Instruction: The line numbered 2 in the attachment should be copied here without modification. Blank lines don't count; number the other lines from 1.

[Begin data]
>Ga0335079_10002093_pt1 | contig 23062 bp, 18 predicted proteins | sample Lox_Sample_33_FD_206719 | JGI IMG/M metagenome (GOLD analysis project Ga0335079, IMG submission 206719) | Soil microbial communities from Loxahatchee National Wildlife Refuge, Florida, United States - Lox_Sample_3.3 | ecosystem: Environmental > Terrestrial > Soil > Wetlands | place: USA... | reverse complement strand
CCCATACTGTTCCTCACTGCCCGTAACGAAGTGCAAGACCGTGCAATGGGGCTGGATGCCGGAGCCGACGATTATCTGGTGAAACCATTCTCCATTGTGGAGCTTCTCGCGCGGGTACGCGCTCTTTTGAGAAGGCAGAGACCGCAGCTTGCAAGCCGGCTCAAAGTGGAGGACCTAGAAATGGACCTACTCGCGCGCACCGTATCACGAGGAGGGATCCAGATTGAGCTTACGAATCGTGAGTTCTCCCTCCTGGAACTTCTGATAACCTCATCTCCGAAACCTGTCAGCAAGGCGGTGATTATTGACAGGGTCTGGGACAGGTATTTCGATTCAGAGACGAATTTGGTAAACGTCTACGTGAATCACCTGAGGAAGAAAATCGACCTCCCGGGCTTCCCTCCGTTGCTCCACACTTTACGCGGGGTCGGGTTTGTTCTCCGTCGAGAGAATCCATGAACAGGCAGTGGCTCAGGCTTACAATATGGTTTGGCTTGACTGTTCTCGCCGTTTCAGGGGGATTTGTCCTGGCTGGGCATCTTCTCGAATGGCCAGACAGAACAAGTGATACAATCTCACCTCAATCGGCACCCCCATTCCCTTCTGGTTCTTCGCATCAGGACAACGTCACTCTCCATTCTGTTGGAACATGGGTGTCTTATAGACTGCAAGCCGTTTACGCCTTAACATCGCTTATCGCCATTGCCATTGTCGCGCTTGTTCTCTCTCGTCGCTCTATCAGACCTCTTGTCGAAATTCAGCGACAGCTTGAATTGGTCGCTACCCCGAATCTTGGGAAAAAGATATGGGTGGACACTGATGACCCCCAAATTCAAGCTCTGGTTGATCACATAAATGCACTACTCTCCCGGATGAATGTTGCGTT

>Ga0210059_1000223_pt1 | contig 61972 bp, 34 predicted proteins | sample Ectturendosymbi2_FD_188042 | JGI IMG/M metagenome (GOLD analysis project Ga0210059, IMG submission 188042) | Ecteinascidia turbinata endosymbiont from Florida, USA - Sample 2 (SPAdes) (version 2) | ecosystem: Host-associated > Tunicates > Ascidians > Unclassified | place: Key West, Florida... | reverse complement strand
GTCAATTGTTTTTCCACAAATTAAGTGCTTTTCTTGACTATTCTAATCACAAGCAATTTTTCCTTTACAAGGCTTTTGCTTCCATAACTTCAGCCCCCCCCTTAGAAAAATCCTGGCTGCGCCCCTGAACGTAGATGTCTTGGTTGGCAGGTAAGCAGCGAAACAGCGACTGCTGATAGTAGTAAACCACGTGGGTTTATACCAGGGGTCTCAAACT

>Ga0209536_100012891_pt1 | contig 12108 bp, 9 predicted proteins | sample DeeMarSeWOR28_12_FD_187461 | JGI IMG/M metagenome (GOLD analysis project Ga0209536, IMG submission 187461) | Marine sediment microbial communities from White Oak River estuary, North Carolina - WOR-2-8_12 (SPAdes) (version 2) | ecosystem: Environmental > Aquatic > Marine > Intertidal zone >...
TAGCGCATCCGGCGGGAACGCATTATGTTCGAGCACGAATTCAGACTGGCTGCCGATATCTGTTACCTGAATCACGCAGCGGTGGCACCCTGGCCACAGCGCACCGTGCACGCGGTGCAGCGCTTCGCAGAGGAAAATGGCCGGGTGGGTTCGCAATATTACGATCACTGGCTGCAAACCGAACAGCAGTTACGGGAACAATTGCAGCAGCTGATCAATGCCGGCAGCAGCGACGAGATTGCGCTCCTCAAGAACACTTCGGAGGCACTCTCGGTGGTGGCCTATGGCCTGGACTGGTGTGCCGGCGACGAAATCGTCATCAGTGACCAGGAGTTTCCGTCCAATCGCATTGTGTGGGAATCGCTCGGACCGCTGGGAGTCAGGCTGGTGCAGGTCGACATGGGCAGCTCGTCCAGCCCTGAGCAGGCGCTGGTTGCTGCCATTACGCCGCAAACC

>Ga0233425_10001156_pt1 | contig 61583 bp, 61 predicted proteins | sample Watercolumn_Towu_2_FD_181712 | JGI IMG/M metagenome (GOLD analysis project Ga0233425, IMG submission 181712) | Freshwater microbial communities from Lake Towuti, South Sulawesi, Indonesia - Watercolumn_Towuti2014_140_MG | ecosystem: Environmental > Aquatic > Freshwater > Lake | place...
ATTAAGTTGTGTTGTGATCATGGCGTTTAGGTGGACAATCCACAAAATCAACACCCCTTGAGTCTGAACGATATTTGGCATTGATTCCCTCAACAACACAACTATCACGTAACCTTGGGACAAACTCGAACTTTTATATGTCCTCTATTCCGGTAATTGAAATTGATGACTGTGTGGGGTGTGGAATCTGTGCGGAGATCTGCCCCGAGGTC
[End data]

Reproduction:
CCCATACTGTTCCTCACTGCCCGTAACGAAGTGCAAGACCGTGCAATGGGGCTGGATGCCGGAGCCGACGATTATCTGGTGAAACCATTCTCCATTGTGGAGCTTCTCGCGCGGGTACGCGCTCTTTTGAGAAGGCAGAGACCGCAGCTTGCAAGCCGGCTCAAAGTGGAGGACCTAGAAATGGACCTACTCGCGCGCACCGTATCACGAGGAGGGATCCAGATTGAGCTTACGAATCGTGAGTTCTCCCTCCTGGAACTTCTGATAACCTCATCTCCGAAACCTGTCAGCAAGGCGGTGATTATTGACAGGGTCTGGGACAGGTATTTCGATTCAGAGACGAATTTGGTAAACGTCTACGTGAATCACCTGAGGAAGAAAATCGACCTCCCGGGCTTCCCTCCGTTGCTCCACACTTTACGCGGGGTCGGGTTTGTTCTCCGTCGAGAGAATCCATGAACAGGCAGTGGCTCAGGCTTACAATATGGTTTGGCTTGACTGTTCTCGCCGTTTCAGGGGGATTTGTCCTGGCTGGGCATCTTCTCGAATGGCCAGACAGAACAAGTGATACAATCTCACCTCAATCGGCACCCCCATTCCCTTCTGGTTCTTCGCATCAGGACAACGTCACTCTCCATTCTGTTGGAACATGGGTGTCTTATAGACTGCAAGCCGTTTACGCCTTAACATCGCTTATCGCCATTGCCATTGTCGCGCTTGTTCTCTCTCGTCGCTCTATCAGACCTCTTGTCGAAATTCAGCGACAGCTTGAATTGGTCGCTACCCCGAATCTTGGGAAAAAGATATGGGTGGACACTGATGACCCCCAAATTCAAGCTCTGGTTGATCACATAAATGCACTACTCTCCCGGATGAATGTTGCGTT